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A Visit To The University Museum

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A Visit To The University Museum

Building Is Open To Public

At the intersection of Washtenaw, N. University and E. University Aves. stands a building with a wealth of knowledge inside its walls.

It’s the University Museum, which is open not only to University students and faculty for study and general use but also to the public. Actually it is five separate museums, each with a director and staff, made up of an exhibit museum and four research museums — zoology, anthropology, paleontology and the University herbarium.

Had 50,000 Visitors

Although approximately 50,000 persons were estimated as having visited the facilities last year, Exhibit Museum Director Irving R. Reimann wishes that more city residents would take advantage of the displays.

Classes of students from all around the southeastern part of the state make special trips to the museum, yet only about one visitor in eight, records show, is from Ann Arbor.

A total of 16,000 school children from 88 different communities visited the museum last year, some coming from as far away as Port Huron.

Has Staff Of 100

The five museums have a total staff of approximately 100. There are four floors of displays with the “hall of life,” biology and anthropology on the top, Michigan wildlife on the third, the “hall of evolution” on the second and a variety of small exhibits on the first.

The museum is open from 8 a.m. to 5 p.m. on weekdays and Saturdays and 2 to 5 p.m. on Sundays.

News Photographer Doug Fulton sought out two children who had visited the museum before and would enjoy going again. The two youngsters, who got to see some things behind the scenes in addition to the regular displays, are Peggy and Paul Schutze, ages 4 and 10, children of the Rev. and Mrs. W. R. Schutze of 608 Onondaga St.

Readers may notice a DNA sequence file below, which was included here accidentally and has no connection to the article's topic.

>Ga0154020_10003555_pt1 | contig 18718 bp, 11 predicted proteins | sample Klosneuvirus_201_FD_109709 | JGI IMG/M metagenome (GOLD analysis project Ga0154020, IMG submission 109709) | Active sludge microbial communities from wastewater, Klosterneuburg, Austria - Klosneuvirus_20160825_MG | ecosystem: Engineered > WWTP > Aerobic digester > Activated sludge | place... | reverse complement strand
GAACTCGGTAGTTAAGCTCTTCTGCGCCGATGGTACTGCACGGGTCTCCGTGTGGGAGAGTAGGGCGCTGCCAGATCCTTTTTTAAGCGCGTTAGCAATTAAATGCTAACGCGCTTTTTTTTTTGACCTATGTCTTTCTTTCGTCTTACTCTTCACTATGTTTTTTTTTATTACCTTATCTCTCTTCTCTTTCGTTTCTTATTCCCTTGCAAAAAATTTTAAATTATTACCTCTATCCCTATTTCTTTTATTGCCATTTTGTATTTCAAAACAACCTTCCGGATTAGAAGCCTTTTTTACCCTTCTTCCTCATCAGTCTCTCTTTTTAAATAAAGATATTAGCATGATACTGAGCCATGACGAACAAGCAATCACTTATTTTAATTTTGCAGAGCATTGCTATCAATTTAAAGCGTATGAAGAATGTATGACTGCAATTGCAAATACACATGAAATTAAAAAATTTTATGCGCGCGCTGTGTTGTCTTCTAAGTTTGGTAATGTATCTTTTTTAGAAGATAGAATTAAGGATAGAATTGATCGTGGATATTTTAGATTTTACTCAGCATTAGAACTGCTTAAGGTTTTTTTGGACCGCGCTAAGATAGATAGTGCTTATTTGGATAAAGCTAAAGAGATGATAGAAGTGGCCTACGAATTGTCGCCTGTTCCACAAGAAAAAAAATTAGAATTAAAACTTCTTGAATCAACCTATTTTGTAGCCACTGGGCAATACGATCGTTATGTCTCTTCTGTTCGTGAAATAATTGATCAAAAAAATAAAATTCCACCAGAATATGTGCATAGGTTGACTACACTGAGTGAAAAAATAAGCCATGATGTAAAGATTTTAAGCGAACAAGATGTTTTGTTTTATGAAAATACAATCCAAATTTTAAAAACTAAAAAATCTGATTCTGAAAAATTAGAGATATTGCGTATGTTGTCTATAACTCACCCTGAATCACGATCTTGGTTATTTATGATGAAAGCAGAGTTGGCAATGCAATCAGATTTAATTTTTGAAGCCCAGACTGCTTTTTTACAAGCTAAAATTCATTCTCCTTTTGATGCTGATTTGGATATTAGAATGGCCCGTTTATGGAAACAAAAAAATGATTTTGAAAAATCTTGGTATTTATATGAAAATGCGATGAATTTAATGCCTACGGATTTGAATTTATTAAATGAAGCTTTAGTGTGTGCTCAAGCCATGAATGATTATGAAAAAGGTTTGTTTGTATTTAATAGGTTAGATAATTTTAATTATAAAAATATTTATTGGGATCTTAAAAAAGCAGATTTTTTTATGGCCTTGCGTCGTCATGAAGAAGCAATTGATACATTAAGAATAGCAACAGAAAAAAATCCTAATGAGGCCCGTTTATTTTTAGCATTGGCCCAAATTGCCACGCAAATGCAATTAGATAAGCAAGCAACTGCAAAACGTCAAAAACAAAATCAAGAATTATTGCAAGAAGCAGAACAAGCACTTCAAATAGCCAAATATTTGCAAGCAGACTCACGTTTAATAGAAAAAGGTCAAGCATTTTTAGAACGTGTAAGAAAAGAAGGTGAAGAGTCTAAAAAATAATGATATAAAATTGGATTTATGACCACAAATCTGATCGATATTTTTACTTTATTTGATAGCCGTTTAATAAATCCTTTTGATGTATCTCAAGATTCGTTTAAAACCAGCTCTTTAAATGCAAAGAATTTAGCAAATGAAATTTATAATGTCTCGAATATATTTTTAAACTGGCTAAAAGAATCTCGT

LIFE THROUGH THE AGES: A whole wall on the fourth floor of the University Museum is devoted to this geological timetable of life. Paul’s and Peggy’s glances are aimed at the fantasy-filled period when dinosaurs roamed the earth.

MIGHTY BIG BONES: Dwarfed by the University Museum skeleton of a mastodon found near Owosso, Mich., Peggy and Paul Schutze, ages 4 and 10, look up in awe at the massive teeth and huge tusks. Because of the heavy weight the tusks are simulated, although when the remains were found the right tusk was broken off as seen here.

EVEN BUTTONS TO PUSH: Besides just looking, visitors can sometimes direct what they want to see. Here Peggy takes great pleasure in testing all the buttons that light up this display of the endocrine gland system in the human body.

YOU CAN SEE THROUGH!: Peggy and Paul take a closer look at the shell of this Testudo, a large land turtle found by a University field party near Dallas, Tex., in the summer of 1956.

LIFE IN MINIATURE: The various races of mankind and their distribution are depicted in this display. Most displays of this type throughout the four floors of the museum are made either from rubber, plastic or plaster molds.

BEHIND THE SCENES: Exhibit museum assistant to the director, Robert S. Butsch, and his taxidermy work is the subject of fascination for Peggy and Paul. They need not look so worried though; the duck was humanely killed so that it could be mounted and used in a display. Feathers are being held in place until they dry.

SAFELY BEHIND WIRE: It’s as ugly and dangerous as it looks – this live gila (pronounced “heel-a”) monster, a sluggish, poisonous, egg-laying reptile that can be found in Southwest U.S. and Mexico. Paul and Peggy were lucky; usually it’s far less active than as seen here trying (with little success) to climb a rock.